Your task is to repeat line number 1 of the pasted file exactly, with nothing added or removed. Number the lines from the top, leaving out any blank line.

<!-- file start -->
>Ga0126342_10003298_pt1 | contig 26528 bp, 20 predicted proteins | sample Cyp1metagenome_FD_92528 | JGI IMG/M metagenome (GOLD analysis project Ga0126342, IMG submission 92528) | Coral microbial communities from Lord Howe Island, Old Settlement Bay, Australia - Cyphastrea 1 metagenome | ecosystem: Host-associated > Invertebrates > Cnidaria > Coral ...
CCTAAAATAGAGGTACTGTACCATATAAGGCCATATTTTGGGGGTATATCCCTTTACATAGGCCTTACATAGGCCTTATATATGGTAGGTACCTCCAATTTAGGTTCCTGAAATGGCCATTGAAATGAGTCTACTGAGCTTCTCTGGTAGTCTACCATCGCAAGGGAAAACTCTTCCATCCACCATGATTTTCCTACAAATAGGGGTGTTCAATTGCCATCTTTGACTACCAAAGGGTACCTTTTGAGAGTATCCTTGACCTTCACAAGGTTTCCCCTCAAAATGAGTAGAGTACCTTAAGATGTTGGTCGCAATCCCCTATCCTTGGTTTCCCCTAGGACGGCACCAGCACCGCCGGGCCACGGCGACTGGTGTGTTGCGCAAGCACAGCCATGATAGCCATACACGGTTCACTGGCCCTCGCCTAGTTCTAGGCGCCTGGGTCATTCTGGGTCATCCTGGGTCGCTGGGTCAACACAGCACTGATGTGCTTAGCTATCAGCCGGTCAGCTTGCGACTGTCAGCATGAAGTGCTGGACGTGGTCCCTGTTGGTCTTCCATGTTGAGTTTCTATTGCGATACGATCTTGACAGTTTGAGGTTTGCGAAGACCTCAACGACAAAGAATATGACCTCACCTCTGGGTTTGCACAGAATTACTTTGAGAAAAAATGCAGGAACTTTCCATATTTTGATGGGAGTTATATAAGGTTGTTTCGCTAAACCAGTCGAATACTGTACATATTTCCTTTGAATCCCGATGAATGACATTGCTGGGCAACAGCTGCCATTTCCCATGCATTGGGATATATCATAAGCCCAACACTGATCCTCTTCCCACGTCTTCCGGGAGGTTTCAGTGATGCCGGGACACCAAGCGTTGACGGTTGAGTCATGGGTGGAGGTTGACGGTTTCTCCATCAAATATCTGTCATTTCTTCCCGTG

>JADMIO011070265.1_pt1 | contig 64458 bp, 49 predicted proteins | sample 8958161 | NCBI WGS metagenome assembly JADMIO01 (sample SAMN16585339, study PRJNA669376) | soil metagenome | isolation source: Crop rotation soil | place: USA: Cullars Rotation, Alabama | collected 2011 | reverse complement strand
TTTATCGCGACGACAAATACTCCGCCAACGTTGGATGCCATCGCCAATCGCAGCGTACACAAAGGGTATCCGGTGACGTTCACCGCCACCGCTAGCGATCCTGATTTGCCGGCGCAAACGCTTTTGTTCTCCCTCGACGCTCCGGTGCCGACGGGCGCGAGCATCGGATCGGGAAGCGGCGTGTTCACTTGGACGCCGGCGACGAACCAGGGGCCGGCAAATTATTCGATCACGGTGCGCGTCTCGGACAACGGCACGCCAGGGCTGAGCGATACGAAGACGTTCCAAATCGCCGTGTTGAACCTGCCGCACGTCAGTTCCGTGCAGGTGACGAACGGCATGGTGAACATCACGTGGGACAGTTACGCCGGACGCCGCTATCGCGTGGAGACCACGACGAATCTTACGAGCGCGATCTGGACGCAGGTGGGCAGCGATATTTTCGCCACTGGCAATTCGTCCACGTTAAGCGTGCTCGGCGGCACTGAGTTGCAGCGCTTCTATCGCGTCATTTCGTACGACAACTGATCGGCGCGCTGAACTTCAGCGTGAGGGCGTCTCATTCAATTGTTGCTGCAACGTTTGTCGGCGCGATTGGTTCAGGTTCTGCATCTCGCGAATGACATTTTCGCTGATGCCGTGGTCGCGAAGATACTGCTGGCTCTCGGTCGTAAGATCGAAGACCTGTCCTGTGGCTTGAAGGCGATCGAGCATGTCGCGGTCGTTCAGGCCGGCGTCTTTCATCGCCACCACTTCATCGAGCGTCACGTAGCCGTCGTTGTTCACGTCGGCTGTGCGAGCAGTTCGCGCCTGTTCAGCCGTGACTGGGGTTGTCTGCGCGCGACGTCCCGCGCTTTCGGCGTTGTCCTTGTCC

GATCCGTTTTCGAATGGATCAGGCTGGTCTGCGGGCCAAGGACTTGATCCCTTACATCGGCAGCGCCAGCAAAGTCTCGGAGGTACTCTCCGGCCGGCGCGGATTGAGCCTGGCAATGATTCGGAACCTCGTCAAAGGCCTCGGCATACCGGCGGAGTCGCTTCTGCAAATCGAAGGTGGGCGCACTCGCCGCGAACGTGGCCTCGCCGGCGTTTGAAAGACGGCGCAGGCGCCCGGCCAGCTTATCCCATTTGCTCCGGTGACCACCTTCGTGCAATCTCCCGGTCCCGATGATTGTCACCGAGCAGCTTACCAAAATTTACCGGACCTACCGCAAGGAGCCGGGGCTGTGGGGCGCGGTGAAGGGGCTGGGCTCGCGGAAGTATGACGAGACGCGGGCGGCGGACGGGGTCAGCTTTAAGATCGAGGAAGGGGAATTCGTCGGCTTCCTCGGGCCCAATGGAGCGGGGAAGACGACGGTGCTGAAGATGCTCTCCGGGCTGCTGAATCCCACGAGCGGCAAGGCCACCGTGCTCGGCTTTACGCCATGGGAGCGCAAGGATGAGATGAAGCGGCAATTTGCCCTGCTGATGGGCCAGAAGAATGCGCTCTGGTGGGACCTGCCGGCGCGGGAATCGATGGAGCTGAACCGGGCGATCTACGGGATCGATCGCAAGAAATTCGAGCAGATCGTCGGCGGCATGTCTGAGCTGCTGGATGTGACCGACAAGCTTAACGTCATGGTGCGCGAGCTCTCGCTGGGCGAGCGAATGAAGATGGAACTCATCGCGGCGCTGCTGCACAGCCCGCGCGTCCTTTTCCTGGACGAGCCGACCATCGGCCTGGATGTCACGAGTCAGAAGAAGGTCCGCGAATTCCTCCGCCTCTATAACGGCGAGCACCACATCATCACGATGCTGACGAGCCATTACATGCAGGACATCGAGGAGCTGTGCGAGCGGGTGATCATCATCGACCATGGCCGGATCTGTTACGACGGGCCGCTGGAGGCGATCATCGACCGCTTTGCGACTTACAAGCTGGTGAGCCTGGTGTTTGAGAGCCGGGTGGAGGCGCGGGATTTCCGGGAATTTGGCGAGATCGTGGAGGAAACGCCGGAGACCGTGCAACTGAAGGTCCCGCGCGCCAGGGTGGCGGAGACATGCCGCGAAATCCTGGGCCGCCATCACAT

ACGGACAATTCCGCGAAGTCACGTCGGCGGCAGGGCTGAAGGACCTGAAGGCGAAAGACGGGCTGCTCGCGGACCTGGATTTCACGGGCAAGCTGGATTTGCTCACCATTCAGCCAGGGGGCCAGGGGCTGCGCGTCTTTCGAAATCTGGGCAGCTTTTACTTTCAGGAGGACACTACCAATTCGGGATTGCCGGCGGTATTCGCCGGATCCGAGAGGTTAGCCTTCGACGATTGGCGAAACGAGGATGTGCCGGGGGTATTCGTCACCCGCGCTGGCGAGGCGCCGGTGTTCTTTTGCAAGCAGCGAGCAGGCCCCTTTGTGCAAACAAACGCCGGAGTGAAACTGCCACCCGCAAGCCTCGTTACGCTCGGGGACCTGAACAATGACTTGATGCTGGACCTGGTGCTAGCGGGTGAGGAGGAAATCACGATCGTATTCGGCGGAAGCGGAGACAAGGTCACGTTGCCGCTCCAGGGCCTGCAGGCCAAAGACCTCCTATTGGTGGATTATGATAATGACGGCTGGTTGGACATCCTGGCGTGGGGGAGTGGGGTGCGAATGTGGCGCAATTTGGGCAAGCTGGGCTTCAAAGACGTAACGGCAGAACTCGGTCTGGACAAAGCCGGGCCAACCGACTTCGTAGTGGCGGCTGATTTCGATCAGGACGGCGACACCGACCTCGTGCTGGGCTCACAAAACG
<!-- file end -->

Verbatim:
>Ga0126342_10003298_pt1 | contig 26528 bp, 20 predicted proteins | sample Cyp1metagenome_FD_92528 | JGI IMG/M metagenome (GOLD analysis project Ga0126342, IMG submission 92528) | Coral microbial communities from Lord Howe Island, Old Settlement Bay, Australia - Cyphastrea 1 metagenome | ecosystem: Host-associated > Invertebrates > Cnidaria > Coral ...